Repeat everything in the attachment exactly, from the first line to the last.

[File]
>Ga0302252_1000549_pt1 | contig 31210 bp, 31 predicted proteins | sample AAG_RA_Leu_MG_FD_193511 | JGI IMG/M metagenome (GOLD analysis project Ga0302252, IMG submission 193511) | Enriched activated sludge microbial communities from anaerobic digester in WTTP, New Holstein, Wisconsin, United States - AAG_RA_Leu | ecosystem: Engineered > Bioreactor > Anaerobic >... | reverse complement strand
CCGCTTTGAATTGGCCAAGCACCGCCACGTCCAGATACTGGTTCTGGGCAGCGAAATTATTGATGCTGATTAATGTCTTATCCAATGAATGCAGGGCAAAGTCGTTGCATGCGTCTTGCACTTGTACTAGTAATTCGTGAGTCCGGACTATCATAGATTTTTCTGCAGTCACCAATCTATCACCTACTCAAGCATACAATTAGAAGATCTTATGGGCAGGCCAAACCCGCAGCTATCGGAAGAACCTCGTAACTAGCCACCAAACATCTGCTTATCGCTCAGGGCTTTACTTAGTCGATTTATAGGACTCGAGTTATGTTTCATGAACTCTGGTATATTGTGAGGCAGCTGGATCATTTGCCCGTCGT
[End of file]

>Ga0302252_1000549_pt1 | contig 31210 bp, 31 predicted proteins | sample AAG_RA_Leu_MG_FD_193511 | JGI IMG/M metagenome (GOLD analysis project Ga0302252, IMG submission 193511) | Enriched activated sludge microbial communities from anaerobic digester in WTTP, New Holstein, Wisconsin, United States - AAG_RA_Leu | ecosystem: Engineered > Bioreactor > Anaerobic >... | reverse complement strand
CCGCTTTGAATTGGCCAAGCACCGCCACGTCCAGATACTGGTTCTGGGCAGCGAAATTATTGATGCTGATTAATGTCTTATCCAATGAATGCAGGGCAAAGTCGTTGCATGCGTCTTGCACTTGTACTAGTAATTCGTGAGTCCGGACTATCATAGATTTTTCTGCAGTCACCAATCTATCACCTACTCAAGCATACAATTAGAAGATCTTATGGGCAGGCCAAACCCGCAGCTATCGGAAGAACCTCGTAACTAGCCACCAAACATCTGCTTATCGCTCAGGGCTTTACTTAGTCGATTTATAGGACTCGAGTTATGTTTCATGAACTCTGGTATATTGTGAGGCAGCTGGATCATTTGCCCGTCGT